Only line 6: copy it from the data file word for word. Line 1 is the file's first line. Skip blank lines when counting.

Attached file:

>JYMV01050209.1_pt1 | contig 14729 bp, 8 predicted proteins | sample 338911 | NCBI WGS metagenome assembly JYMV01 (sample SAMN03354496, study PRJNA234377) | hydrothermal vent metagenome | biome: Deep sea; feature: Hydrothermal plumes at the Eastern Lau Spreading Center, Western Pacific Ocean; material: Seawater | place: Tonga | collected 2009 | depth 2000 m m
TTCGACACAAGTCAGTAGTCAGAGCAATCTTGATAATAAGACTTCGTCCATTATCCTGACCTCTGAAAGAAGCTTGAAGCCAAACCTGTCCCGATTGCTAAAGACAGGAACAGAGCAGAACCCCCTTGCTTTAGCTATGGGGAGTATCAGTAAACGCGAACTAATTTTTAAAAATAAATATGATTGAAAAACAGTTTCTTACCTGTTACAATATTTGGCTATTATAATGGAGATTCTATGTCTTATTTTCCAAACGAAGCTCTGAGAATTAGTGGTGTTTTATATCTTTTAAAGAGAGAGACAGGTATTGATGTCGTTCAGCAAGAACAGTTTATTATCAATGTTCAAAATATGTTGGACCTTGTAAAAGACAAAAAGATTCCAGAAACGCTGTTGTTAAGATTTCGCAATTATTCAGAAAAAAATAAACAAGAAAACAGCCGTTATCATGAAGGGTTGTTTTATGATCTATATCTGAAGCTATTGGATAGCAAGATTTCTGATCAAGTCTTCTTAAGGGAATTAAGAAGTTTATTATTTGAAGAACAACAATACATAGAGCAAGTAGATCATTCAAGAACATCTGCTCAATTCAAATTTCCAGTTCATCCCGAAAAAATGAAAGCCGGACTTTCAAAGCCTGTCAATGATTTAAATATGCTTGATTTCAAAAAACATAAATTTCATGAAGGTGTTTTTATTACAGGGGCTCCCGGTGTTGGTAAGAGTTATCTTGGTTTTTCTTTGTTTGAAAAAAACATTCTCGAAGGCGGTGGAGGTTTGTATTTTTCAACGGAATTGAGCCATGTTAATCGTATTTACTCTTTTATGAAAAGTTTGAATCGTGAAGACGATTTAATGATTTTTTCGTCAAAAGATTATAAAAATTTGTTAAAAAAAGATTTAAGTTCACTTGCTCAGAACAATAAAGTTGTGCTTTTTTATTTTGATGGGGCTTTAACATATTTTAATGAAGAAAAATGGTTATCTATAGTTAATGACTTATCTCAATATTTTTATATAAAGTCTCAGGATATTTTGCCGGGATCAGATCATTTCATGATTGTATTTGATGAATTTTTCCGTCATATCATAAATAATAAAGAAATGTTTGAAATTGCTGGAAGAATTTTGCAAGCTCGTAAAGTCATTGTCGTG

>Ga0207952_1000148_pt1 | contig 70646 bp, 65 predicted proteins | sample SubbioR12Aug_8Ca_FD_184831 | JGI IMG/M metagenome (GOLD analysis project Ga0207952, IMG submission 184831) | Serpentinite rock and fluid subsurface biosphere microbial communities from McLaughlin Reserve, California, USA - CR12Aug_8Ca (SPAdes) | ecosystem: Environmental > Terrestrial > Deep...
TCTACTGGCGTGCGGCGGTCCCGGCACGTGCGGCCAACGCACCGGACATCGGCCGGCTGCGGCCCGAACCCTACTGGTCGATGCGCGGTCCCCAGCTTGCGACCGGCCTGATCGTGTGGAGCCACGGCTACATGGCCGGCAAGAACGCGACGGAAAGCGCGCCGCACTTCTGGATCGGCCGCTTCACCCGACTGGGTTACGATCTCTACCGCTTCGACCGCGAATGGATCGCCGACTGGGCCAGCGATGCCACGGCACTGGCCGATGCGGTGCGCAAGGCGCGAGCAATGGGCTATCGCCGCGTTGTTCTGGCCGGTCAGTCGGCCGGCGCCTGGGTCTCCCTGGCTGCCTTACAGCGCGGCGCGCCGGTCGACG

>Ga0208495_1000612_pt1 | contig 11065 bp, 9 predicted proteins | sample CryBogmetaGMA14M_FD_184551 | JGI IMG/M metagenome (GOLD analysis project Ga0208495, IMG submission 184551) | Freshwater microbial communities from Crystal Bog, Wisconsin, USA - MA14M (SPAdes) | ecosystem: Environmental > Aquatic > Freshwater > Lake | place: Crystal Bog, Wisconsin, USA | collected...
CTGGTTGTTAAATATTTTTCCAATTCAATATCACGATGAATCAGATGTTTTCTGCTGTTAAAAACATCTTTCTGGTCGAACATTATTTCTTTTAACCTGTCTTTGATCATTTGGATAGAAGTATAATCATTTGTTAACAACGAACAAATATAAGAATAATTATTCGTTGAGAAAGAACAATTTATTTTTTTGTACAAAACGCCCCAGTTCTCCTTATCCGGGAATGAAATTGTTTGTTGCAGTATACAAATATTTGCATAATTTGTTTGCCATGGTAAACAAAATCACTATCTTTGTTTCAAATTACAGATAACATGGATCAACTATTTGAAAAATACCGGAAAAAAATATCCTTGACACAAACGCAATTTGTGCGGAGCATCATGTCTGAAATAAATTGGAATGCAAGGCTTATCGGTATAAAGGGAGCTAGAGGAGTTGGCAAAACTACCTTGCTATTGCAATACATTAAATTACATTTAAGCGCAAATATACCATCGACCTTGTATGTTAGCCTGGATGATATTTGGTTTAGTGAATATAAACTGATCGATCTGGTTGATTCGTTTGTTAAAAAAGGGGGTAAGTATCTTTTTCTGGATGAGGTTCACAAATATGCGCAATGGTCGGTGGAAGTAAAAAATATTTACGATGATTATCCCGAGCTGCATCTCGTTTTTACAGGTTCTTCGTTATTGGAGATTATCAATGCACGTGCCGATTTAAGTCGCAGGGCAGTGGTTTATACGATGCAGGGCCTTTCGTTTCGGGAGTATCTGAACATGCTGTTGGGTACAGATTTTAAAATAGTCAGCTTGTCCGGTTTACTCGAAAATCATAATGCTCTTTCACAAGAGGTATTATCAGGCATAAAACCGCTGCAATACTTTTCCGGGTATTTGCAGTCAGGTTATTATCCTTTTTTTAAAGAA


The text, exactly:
CTGGTTGTTAAATATTTTTCCAATTCAATATCACGATGAATCAGATGTTTTCTGCTGTTAAAAACATCTTTCTGGTCGAACATTATTTCTTTTAACCTGTCTTTGATCATTTGGATAGAAGTATAATCATTTGTTAACAACGAACAAATATAAGAATAATTATTCGTTGAGAAAGAACAATTTATTTTTTTGTACAAAACGCCCCAGTTCTCCTTATCCGGGAATGAAATTGTTTGTTGCAGTATACAAATATTTGCATAATTTGTTTGCCATGGTAAACAAAATCACTATCTTTGTTTCAAATTACAGATAACATGGATCAACTATTTGAAAAATACCGGAAAAAAATATCCTTGACACAAACGCAATTTGTGCGGAGCATCATGTCTGAAATAAATTGGAATGCAAGGCTTATCGGTATAAAGGGAGCTAGAGGAGTTGGCAAAACTACCTTGCTATTGCAATACATTAAATTACATTTAAGCGCAAATATACCATCGACCTTGTATGTTAGCCTGGATGATATTTGGTTTAGTGAATATAAACTGATCGATCTGGTTGATTCGTTTGTTAAAAAAGGGGGTAAGTATCTTTTTCTGGATGAGGTTCACAAATATGCGCAATGGTCGGTGGAAGTAAAAAATATTTACGATGATTATCCCGAGCTGCATCTCGTTTTTACAGGTTCTTCGTTATTGGAGATTATCAATGCACGTGCCGATTTAAGTCGCAGGGCAGTGGTTTATACGATGCAGGGCCTTTCGTTTCGGGAGTATCTGAACATGCTGTTGGGTACAGATTTTAAAATAGTCAGCTTGTCCGGTTTACTCGAAAATCATAATGCTCTTTCACAAGAGGTATTATCAGGCATAAAACCGCTGCAATACTTTTCCGGGTATTTGCAGTCAGGTTATTATCCTTTTTTTAAAGAA